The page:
Benji Alexander in a baselayer and cap standing in an Atomic Ski studio

Q&A With Benji Alexander: Jamaica’s First Alpine Ski Racer Is Going to the Olympics

Benji Alexander is doing big things. But it’s not just about Alexander — it’s about the bigger picture of increasing representation for minority skiers everywhere.

The 2022 Winter Olympics will see several big firsts. But maybe none as interesting as what Team Jamaica is bringing to the table. Jamaica has its fair share of famous Olympians — Usain Bolt, Asafa Powell — though most of its athletes compete in sports like track and field. When it comes to winter, Jamaica is at the back of the pack.

In 1988, Jamaica competed at its first Olympic Winter Games — and since then only in the bobsledding category. This year, it will have a four-man bobsled team competing, the first time since 1998. And in addition to its monobob, two-man, and four-man bobsleds, Jamaica will be sending an athlete to compete in an entirely new winter sport.

Enter Benjamin Alexander, an athlete who is upping the ante as Jamaica’s first alpine ski racer.

10 Questions with Benji Alexander

A week before Alexander jetted off to Beijing for the 2022 Winter Games, we got him on the phone to chat all things skiing: what it’s like to be the first alpine skier to represent his country, how he got into the sport, his favorite skis, and more.

Jamaican skier Benji Alexander skiing downhill below small gondola tramway
(Photo/Noah Wallace)

GearJunkie: How many years have you been skiing? And how many years have you been competing?

Benjamin Alexander: I began skiing a little under 6 years ago. Actually, as I stand in the start gate in Beijing, it will be about 5 days shy of my 6th anniversary. And I started competing exactly 2 years ago. My first races were in Big Sky, Montana, at the beginning of January 2020.

GearJunkie: What first attracted you to alpine ski racing?

BA: In one word: speed. I love going fast. It’s the one thing my friends said, “Hey, you have this penchant for speed. Maybe you have a chance at being a good ski racer. You don’t seem to have any fear.”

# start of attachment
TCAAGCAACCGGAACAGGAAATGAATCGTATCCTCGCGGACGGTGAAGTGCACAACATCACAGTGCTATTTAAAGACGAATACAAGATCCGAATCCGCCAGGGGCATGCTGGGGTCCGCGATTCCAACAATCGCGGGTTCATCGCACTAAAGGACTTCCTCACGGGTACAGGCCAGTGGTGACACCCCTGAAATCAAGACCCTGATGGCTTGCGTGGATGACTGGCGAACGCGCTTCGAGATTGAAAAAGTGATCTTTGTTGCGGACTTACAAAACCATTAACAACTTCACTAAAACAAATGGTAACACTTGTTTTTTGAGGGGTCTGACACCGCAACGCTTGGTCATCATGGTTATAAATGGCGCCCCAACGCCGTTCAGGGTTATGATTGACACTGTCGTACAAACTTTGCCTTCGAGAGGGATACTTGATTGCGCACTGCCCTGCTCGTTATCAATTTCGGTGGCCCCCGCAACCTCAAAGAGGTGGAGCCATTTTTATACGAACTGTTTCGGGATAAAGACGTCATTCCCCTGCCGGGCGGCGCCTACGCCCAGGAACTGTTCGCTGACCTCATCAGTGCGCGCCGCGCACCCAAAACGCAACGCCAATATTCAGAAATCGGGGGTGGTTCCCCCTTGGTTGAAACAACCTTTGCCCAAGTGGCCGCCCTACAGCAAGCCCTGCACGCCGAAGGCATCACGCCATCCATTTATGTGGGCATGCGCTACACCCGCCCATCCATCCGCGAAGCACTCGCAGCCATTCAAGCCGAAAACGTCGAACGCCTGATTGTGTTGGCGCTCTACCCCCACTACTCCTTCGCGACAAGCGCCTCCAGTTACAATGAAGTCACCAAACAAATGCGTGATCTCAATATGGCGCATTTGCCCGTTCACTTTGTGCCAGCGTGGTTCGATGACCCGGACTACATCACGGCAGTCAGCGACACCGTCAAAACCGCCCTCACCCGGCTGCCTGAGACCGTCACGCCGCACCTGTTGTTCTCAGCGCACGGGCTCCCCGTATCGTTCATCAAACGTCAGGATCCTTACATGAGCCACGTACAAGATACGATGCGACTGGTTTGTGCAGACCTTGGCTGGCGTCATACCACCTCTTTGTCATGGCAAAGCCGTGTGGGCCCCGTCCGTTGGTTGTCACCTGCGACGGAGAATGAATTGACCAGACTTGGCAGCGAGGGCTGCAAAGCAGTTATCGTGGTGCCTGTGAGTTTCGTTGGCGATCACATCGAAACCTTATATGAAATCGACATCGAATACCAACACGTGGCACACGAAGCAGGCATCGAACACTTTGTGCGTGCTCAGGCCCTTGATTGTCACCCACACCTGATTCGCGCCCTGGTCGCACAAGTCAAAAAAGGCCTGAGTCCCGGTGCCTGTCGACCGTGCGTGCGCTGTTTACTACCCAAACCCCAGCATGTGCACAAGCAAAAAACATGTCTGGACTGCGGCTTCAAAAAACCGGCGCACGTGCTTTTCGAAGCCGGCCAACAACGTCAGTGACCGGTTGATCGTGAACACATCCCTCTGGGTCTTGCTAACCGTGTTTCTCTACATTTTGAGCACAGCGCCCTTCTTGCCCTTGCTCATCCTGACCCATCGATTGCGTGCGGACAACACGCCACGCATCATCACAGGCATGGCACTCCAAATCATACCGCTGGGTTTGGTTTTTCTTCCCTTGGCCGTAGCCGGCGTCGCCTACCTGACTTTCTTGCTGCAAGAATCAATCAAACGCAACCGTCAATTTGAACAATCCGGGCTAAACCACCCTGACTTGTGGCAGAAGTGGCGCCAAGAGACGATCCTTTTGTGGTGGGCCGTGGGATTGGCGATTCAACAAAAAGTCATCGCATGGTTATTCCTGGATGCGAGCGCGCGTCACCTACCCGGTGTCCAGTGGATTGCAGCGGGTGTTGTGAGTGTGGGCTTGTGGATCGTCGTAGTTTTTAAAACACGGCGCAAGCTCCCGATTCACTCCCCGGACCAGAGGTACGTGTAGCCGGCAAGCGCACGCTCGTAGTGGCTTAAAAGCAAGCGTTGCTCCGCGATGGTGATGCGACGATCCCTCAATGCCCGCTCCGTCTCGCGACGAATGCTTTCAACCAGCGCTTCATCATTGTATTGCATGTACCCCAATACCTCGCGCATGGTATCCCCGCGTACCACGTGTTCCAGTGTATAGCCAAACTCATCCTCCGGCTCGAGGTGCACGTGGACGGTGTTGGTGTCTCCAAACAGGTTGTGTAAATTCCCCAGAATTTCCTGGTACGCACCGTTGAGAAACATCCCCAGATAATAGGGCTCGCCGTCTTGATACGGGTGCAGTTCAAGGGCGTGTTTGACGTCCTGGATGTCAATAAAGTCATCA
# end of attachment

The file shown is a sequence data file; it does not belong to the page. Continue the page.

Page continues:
So, in terms of alpine skiing, there are four main categories: slalom, giant slalom, Super-G (which stands for super-giant-slalom), and downhill. I compete in giant slalom, which is one of the technical disciplines. So it’s judged on technicality, whereas downhill and Super-G are judged on speed.

GearJunkie: Tell me a little about how you train. Where do you ski when you train?

BA: Over the past 6 months, I’ve been training predominantly in Austria. I found an incredible race training program there. You asked how I train: it’s about being in gates as much as possible. I’m playing a huge game of catch-up with these incredible athletes who have been skiing since they were 2.

So, for me, it’s about time on mountain, time on skis, time in gates. It’s like trying to cram for an exam.

skier Benjamin Alexander competing in a downhill alpine slalom
(Photo/Noah Wallace)

GearJunkie: What are you most looking forward to at the 2022 Olympics?

BA: Two things. I’m looking forward to racing on the same slope as the world’s best. To watch these guys at the top of their game, carve down a double-injected, icy racecourse — to watch them do that is an art form. And it will be such an honor to share a course with them.

Secondly, I’m really looking forward to the opening ceremony. And at the opening ceremony, hopefully holding the flag; it looks like I’ll be the flag bearer, which will be really cool.

GearJunkie: Jamaica has had athletes at the Winter Olympics, most notably in bobsled. Being on the team, but representing in a new discipline, what is this moment like for you?

BA: What those guys did in 1988 started a legacy. We’ve had a team at every single Games apart for one [in 2010]. What I’m doing here will hopefully be very similar to that 1988 moment: setting up an alpine team forever forward. I’m super excited to also take a role within the Jamaican Ski Federation, and help this next generation. This is not about me, you know, Benji going to the Olympics to party; it’s about setting the platform and the foundation.

There are 85 countries in alpine skiing this year, which is a huge uptick. But at the end of the day, even if I have no chance of medaling, there will be several tens, if not hundreds of thousands of Jamaicans that will tune in to the Olympics just knowing a Jamaican is competing. If we can get 85 countries watching, then eventually there will be more people in our sport, more sponsorships, more opportunity.

GearJunkie: Which athletes from Jamaica do you look up to?

BA: Look, you can’t think about Jamaica in the Olympics without mentioning Usain Bolt. The guy is a legend: finishing a yard ahead of other people with a smile on his face, and still setting a world record.